Schadenfreude and the softness of science fiction

From “Science Once Again Nudges Science Fiction Towards Fantasy” in the Spring ’06 SFWA Bulletin:

The latest nail which science has driven into the coffin of science fiction appears in the March 2006 issue of Scientific American in an article entitled “Shielding Space Travellers” by Eugene N. Parker. Roughly, cosmic rays produce radiation expressed as “rems per year”, and at sea level we receive 0.02 – 0.04, about the equivalent of a couple of x-rays….. Our faithful robots report that interplanetary space, which must be traversed to reach Mars, experiences 13-25 rem per year, so that Martian astronauts would receive a dose of more than 80 rems per round trip….

So our space ships will need to be shielded with the equivalent of five meters of water, making them so hopelessly massive that the needed acceleration to move them from here to there is simply impossible.

As one who has always felt that the focus of most science fiction writers on “getting the science right” while getting nearly everything else from religion to basic human relations wrong was pedantry bordering on autism, this news makes me laugh.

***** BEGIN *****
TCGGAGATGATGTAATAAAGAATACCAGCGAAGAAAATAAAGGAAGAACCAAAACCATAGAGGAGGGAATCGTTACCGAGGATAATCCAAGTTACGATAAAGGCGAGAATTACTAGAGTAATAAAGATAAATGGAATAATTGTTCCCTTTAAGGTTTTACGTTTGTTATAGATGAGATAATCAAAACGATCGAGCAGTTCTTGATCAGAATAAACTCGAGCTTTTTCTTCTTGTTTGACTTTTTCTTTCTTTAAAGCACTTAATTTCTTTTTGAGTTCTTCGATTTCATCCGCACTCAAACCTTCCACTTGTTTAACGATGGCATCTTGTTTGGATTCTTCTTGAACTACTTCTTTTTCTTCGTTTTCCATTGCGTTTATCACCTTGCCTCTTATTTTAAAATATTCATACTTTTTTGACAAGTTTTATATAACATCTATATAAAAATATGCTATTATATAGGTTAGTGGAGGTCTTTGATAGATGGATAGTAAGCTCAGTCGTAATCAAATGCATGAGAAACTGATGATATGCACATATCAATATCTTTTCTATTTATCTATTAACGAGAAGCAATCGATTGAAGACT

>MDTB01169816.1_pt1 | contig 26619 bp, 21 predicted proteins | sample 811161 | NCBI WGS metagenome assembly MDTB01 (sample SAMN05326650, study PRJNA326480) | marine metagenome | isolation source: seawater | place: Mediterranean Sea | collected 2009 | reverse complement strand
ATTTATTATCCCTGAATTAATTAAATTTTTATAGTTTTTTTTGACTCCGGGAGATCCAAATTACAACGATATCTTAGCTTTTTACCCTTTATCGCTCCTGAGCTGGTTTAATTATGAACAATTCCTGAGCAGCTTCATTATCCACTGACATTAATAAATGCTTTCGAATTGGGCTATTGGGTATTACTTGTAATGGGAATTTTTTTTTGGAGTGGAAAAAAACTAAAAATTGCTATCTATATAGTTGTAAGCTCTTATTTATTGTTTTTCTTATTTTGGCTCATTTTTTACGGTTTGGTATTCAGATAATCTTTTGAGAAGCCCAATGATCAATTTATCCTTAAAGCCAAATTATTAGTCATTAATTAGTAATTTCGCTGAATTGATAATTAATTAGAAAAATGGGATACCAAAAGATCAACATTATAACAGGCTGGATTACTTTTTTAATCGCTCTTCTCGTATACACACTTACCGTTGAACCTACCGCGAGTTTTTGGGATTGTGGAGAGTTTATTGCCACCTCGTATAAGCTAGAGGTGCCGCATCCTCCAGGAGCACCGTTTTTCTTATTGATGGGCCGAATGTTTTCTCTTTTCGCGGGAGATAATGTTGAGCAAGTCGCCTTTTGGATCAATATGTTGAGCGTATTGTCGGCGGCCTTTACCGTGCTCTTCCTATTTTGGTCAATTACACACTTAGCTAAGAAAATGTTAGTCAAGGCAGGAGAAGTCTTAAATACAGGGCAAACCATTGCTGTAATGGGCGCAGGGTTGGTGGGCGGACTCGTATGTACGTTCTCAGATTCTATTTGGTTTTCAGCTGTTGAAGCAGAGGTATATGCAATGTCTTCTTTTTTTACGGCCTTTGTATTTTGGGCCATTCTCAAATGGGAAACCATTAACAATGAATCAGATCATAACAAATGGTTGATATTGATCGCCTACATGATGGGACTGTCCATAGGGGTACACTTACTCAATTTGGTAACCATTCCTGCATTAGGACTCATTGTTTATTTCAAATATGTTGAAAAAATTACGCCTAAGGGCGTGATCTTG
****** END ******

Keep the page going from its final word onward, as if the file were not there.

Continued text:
Now, certainly several writers will invent cunning ways around this apparent limitation, but the vast majority will simply ignore it while continuing to posture ostentatiously about their commitment to scientific verity. Wny, without space travel, it will be obvious that romance novels in space are nothing but… romance novels!

For me, there is little difference between science fiction and fantasy. They are essentially the same genre wherein the point is entertainment and escapism, with an edifying theme thrown somewhere in the mix if the writer is so inclined. (I have to say, I am increasingly disinclined to do so, having rather overdone it in my first novel.) Nevertheless, it is certainly amusing that while the supernatural of which I write from time to time remains possible while the space travel that is a fixture of so much sober and serious science fiction looks increasingly improbable.